n. A heterosexual person who is open to relationships with people of the same sex. —adj. Also: hetero-flexible, heteroflex.—heteroflexibility n.
The article “A Few Notes on Collaboration and Participation” by Andrew Berardini brought to mind an artist-collaborative I had learned of in the late 1990’s – HOT YOUNG STAR. A member I met while living in Chicago has kept me up-to-date on their on-going linguistic in(ter)ventions for the last few years. The basic goal of the group is to influence language through the development of new words and to have these neologisms codified in language in a concrete and demonstratable way. There is no specific type of word they choose to invent, but most of their creations pertain to the world of sexual and identity politics. In a similar vein to and coming together on the cusp of General Idea and the Guerilla Girls, through consensus the group practices its own conceptual (re)working of the power-knowledge ideology.
Through a network of supportive academia, journalist and social scientists, HYS has been able to integrate a number of specific words into articles and stories published in magazines as diverse as Thrasher and Vibe and as prestigious as The New Yorker. Knowing which specific magazines the North American Reading Program (a research arm of the venerable Oxford English Dictionary) closely monitors, they have been strategically placing words in articles in these magazines since the mid ‘90s.
n. A person who pretends to be gay, particularly as a way of garnering attention; a person who mistakenly believes he or she is gay. Also: faux-mosexual. —adj. —fauxmosexuality n.
Before their activities in print media, HYS were strong proponents of the internet and were adept in crossposting and employing Usenet and BBS to get their work out. The word fauxmosexual can be directly traced to a July 8, 1992 posting on the alt.flame group by HYS. More recently, agents of the collaborative have also embedded themselves in such organizations as the Center for Applied Linguistics and the Linguistic Society of America in Washington, D.C, as well as the Modern Language Association in New York City. Through a smart understanding of semiotics and the system in place for words to become language, in slipping in new thoughts to our expanding growing lexicon HYS offers a shift from an understanding of language as action or representation to that of language as activity.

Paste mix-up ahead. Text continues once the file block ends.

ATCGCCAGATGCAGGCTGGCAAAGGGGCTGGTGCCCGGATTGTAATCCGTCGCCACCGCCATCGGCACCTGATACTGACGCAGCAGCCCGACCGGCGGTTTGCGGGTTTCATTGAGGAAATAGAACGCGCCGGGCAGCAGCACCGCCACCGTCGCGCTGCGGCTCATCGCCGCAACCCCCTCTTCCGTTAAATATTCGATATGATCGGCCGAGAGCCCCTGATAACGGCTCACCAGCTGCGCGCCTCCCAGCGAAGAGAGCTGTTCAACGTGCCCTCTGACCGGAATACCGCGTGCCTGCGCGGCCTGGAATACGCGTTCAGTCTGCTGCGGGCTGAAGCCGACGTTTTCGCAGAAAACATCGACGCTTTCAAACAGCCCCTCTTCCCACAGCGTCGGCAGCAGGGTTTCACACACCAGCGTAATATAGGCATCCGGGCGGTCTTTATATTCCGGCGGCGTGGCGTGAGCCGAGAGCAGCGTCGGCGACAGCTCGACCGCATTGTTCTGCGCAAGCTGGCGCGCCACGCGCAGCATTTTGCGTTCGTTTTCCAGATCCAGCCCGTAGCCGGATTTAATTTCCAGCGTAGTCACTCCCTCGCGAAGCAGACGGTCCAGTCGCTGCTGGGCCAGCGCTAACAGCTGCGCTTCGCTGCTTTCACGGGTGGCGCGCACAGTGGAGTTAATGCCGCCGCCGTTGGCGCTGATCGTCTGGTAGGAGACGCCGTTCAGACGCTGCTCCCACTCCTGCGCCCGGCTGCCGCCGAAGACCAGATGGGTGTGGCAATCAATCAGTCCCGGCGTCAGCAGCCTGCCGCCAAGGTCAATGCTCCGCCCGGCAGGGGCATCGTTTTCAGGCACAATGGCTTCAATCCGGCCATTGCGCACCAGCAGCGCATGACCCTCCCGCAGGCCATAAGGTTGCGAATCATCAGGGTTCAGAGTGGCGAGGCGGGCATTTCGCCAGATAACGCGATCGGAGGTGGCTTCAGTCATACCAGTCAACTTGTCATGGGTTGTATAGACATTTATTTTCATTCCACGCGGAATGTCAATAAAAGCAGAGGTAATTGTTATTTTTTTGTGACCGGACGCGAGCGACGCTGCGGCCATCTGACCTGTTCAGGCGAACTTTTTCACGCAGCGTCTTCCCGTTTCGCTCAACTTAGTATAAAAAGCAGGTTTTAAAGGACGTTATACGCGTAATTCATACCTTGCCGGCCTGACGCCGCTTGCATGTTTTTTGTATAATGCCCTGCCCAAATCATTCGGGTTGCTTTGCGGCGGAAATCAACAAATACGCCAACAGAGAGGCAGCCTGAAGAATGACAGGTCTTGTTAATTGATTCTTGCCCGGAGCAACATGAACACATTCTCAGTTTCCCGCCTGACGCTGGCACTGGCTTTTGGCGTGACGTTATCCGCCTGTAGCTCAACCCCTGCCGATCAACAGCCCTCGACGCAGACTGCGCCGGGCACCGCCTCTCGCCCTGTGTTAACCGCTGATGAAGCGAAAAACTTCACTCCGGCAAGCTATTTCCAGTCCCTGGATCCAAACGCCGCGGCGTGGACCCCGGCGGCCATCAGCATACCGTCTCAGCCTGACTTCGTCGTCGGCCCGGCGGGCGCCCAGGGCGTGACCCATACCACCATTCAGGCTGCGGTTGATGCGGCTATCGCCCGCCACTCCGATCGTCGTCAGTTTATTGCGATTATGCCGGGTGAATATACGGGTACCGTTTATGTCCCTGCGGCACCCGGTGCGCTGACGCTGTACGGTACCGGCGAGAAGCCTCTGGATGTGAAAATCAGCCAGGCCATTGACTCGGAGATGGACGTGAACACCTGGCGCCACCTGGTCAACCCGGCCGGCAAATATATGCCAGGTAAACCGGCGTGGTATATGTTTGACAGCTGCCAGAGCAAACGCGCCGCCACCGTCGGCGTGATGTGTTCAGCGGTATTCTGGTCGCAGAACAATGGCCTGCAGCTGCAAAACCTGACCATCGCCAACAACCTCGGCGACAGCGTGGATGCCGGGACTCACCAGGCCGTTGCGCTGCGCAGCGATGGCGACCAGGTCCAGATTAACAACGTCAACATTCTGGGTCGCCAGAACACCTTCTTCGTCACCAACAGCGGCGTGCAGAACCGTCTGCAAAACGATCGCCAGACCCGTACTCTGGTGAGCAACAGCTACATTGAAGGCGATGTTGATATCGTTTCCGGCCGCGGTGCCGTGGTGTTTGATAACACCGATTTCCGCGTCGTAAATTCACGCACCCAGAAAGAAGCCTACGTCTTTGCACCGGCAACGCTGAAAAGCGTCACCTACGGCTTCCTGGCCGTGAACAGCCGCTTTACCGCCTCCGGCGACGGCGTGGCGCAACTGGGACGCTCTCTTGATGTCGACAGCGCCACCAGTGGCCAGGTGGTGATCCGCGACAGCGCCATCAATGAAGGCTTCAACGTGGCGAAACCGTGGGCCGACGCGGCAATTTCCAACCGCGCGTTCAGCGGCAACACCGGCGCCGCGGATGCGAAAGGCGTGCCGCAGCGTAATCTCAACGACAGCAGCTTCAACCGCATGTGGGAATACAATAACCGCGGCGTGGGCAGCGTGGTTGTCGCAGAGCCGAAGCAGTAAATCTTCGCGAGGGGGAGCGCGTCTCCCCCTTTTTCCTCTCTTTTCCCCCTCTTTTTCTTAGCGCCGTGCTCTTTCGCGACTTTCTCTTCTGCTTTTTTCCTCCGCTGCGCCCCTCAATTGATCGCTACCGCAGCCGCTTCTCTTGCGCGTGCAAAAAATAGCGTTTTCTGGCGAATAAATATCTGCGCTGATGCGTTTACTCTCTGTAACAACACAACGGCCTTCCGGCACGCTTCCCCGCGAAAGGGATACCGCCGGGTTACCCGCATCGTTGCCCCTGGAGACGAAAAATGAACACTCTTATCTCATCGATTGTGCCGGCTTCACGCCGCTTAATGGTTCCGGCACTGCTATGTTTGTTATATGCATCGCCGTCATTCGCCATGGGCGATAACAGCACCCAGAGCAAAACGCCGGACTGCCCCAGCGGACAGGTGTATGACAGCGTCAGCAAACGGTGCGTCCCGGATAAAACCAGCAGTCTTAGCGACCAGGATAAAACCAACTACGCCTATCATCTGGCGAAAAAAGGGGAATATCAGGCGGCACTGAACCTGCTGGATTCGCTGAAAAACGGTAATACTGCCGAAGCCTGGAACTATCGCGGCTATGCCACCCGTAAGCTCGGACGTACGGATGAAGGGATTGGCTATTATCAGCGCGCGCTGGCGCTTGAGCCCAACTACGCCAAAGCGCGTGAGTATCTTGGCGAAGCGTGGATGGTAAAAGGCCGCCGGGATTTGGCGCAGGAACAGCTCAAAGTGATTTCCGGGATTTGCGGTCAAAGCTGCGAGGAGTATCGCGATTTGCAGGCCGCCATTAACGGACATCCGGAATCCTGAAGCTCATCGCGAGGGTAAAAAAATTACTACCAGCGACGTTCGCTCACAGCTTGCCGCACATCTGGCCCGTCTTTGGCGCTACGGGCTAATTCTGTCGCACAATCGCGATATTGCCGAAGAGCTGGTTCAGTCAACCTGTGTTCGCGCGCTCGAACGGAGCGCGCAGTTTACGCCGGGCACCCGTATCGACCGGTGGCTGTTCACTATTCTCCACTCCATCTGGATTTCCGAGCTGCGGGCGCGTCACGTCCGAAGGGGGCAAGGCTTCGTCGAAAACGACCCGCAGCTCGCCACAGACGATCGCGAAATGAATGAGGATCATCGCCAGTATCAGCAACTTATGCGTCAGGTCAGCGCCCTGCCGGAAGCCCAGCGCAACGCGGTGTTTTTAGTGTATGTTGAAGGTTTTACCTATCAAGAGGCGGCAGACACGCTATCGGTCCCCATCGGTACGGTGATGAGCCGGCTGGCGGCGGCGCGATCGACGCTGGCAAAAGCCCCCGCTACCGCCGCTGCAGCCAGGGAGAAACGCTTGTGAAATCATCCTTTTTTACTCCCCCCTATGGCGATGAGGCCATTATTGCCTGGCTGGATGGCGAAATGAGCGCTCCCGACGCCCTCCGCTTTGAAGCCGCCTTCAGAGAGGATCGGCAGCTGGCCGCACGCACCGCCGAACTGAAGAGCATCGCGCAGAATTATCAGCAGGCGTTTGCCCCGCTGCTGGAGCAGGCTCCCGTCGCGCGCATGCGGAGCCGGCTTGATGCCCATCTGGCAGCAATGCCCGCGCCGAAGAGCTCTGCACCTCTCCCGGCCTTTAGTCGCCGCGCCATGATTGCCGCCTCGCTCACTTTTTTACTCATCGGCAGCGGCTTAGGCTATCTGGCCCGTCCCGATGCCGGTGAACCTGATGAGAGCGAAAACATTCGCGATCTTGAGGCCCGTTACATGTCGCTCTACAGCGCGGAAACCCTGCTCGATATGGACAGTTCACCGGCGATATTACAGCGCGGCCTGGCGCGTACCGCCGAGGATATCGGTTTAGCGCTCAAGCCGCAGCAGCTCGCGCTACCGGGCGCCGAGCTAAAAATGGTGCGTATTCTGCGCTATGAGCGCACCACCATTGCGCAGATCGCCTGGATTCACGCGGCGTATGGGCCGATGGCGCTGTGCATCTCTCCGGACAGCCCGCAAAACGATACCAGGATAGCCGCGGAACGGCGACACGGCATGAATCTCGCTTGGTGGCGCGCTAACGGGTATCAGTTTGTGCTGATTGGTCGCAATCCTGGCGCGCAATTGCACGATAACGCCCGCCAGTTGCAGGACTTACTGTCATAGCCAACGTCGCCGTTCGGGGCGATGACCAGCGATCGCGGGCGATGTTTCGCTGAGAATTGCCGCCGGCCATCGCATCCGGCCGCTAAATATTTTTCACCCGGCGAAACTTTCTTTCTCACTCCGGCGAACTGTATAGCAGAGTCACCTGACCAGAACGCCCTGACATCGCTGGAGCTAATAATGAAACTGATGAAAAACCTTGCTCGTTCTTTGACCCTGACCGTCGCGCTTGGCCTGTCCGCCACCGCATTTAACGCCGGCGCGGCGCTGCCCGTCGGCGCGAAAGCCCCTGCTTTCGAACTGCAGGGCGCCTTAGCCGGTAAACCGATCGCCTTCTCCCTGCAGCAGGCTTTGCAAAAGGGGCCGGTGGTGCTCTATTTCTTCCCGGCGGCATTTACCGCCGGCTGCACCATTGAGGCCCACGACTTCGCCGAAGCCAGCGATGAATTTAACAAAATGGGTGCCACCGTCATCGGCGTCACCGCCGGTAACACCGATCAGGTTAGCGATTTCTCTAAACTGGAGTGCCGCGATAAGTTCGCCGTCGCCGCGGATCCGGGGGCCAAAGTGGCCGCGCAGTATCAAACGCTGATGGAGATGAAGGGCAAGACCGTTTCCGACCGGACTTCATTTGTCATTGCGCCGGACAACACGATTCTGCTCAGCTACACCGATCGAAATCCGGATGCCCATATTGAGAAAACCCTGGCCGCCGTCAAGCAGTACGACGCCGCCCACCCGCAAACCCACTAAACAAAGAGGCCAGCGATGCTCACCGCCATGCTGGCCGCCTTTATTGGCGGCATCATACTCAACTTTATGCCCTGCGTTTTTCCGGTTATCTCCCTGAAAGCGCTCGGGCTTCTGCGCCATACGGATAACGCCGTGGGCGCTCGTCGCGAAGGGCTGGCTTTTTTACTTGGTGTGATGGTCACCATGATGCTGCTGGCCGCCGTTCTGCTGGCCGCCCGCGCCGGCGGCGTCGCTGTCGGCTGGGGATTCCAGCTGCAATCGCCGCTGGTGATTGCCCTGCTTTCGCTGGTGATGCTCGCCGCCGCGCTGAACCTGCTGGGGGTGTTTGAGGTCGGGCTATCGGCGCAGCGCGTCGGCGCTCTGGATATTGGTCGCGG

An obvious and clear precedent for the HYS can be traced back to the Situationist International and their practice of détournement; but, a number of the HYS artists who were also influenced by the Letterist movement, seek to have the words they create represented through pictograms and illustrations. While it is admittedly more difficult to get a dictionary illustrator to draw a representation of a word, this is the direction certain members are hoping to move toward.
Other artists who are obviously, if not secretly working in a similar manner are The Yes Men, RTMark, Negativland and the Adbusters network. In 1993, claiming that the dolls reinforced gender stereotypes,” RTMark instigated the Barbie Liberation Organization project in which voice boxes of G.I. Joe and Barbie dolls were switched (directions can still be found on the internet some 17 years later). The fact that perhaps as few as 12 dolls voices were switched reveals that manipulation of a structured system is an easy enough goal when done intelligently. HYS, while operating covertly and within a much more difficult system to comprehend, still have their own successful methodology.
n. Language that uses jargon, euphemisms, and other devices to hide the true meaning of what is being said.
HOT YOUNG STAR (whose name incidentally is taken from a description of our own sun, and not from the world of celebrity culture) provides a prototypical example of how only certain work can be created in a truly collaborative way and would be virtually impossible to exist without a network of interconnected participants. Combining the varied interests of the anonymous members into a web that mutually supports their creation has been difficult and rewarding achievement over the last twenty-years. While they remain in anonymity, they are satisfied that their cultural jamming is having an effect on how language is used.
Though secretive, it makes one wonder what other cultural engineerings and social provocations might be infiltrating our language, for good and for evil. When Fox (and, then other actually respected agencies) are manipulated into running a cleverly edited video about the San Bernardino chapter of ACORN (without fact checking), when the video provokes reactions that lead to Congressional hearings and when funding of ACORN is completely cut off, it is clear that for every Hot Young Star there is a "death panel," for every Anonymous, there's an anonymous without the same sense of juvenile humor causing their own subtle linguistic revolutions.
It reminds me of the October 17, 2004, New York Times Magazine article by writer Ron Suskind, in which he quoted an unnamed aide to George W. Bush:
The aide said that guys like me were "in what we call the reality-based community," which he defined as people who "believe that solutions emerge from your judicious study of discernible reality." ... "That's not the way the world really works anymore," he continued. "We're an empire now, and when we act, we create our own reality. And while you're studying that reality—judiciously, as you will—we'll act again, creating other new realities, which you can study too, and that's how things will sort out. We're history's actors…and you, all of you, will be left to just study what we do."
Perhaps, HYS is only about creating a 'counter-reality.'
- Calvin Phelps